Swordfish is a very popular seafood and one of the most abundant types of fish on the West Coast. It is also a primary source of income and way of life for many California families. But a recently enacted state statute threatens to wipe out longtime businesses, as well as the entire domestic swordfish supply. To preserve an industry that’s fed Californians and supported their livelihoods for generations, swordfishing families are fighting back against California’s overreach.
Fishing has been part of Austen Brown’s entire life. When he was eight years old, he began fishing with his father, gaining experience as a crew member and deckhand on boats up and down the West Coast. After getting his start with swordfish, Austen ran a boat in Alaska for nearly a decade, fishing for pollock and salmon, and most recently, he has run a longline boat in Hawaii, fishing for tuna.
Austen recently decided to return to California to pursue a career fishing for swordfish. He purchased the necessary equipment, including a vessel, as well as the required federal permit from another fisherman.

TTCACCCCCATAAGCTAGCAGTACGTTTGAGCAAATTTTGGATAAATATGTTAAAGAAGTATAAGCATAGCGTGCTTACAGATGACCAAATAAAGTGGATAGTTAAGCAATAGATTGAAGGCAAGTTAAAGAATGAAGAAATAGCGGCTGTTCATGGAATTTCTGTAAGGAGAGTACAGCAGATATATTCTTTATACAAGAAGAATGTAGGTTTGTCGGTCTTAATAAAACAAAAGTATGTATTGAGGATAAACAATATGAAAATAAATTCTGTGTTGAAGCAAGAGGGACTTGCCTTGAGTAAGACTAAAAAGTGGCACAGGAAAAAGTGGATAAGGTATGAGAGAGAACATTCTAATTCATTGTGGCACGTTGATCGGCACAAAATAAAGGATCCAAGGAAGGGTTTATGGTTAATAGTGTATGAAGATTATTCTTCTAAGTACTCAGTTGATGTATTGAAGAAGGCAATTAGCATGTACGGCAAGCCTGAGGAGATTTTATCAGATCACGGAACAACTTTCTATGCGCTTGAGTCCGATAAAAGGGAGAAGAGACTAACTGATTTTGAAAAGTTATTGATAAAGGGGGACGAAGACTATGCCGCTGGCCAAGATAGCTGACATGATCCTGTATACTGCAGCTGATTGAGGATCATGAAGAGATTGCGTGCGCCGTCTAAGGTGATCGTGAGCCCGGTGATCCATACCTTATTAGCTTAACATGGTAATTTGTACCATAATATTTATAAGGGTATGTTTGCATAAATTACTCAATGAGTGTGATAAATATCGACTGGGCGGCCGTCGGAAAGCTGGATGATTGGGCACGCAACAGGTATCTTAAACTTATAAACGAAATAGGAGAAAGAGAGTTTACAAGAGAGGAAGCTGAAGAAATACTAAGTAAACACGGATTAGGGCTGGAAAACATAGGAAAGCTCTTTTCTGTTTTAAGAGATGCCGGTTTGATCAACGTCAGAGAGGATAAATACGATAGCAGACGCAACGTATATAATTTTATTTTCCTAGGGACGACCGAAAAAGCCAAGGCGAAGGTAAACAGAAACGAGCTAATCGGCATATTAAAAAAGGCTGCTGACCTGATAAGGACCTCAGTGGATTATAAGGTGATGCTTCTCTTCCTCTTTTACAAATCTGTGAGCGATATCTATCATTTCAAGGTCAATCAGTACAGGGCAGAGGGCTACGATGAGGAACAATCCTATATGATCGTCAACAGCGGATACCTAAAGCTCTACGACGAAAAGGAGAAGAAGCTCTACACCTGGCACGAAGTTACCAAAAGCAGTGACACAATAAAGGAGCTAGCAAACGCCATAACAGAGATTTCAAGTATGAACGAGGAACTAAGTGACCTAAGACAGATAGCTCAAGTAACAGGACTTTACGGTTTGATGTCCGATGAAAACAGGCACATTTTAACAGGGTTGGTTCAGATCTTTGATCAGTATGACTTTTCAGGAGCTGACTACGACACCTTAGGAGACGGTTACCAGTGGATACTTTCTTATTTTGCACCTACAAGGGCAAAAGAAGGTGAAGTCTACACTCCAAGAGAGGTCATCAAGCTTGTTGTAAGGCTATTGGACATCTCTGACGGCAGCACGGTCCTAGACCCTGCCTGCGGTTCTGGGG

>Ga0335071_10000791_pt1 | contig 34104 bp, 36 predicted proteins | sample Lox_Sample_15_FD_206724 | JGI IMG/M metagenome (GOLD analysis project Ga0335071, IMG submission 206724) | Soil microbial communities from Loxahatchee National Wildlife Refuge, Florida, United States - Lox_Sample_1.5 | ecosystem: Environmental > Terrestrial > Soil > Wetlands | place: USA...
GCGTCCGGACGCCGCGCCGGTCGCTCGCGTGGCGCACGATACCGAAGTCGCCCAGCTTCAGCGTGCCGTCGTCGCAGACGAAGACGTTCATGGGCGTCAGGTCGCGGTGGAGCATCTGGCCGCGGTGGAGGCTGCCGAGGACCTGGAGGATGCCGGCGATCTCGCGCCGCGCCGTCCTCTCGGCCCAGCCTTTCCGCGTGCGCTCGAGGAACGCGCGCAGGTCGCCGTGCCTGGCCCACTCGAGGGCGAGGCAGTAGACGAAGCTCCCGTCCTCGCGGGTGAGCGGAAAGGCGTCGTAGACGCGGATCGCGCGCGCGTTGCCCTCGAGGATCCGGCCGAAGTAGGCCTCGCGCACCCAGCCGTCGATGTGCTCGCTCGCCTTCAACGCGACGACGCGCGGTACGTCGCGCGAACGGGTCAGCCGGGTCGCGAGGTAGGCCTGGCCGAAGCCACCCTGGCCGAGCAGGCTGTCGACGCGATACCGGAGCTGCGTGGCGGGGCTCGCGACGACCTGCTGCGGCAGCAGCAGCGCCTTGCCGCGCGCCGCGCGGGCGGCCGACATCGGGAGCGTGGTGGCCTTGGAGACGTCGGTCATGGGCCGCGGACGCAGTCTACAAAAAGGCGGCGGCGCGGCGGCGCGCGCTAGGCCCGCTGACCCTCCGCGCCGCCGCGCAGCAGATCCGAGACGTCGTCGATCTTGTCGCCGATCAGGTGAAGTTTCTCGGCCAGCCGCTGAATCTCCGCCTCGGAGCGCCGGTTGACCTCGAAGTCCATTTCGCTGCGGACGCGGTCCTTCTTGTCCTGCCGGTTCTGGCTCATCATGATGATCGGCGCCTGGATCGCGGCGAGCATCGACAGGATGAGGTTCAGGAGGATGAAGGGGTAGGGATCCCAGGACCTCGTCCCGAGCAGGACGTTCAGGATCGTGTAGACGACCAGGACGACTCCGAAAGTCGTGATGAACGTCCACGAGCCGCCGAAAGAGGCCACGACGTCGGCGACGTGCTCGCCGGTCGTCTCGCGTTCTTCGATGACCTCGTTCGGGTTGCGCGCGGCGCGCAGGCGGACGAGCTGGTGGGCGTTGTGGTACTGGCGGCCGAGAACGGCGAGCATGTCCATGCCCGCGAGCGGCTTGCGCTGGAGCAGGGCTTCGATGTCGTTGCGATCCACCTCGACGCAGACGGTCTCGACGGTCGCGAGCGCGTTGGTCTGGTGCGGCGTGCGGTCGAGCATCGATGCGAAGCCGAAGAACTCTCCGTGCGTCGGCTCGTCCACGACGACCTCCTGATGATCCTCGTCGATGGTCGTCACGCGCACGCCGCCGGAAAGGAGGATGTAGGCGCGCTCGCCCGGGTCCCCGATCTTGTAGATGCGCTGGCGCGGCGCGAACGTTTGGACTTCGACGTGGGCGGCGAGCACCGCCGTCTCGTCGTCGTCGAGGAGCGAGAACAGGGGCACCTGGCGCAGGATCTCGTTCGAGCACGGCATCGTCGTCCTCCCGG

But California has other plans. California Senate Bill 1017, enacted in September of 2018, seeks to phase out the remaining permits for harvesting swordfish with drift gill nets, which are the only commercially viable gear. This would end swordfishing in the state, even though federal regulations expressly permit drift gill net fishing. (PLF successfully fought a misguided effort to end the federal authorization in another case.)
The ban is supposed to prevent accidental captures of other animals. However, with plenty of longstanding protections, such as seasonal closures and equipment and observer mandates for boats, unwanted bycatch is minimal. The ban will, however, destroy the sustainably caught American swordfish supply. Demand will shift to foreign markets, where environmental accountability and oversight are less stringent. The unintended result: more animals accidentally killed or injured.
To preserve an industry that’s fed Californians and supported their livelihoods for generations, several fishermen are fighting back with two cases in federal court in California.
Abad, et al. v. Bonham, et al.
Filed February 27, 2020, in Sacramento, California
Plaintiffs: Joseph Abad and Austen Brown
Burke v. Bonham, et al.
Filed December 31, 2021, in Sacramento, California
Plaintiffs: Gary Burke, Fred Hepp, and Jeff Hepp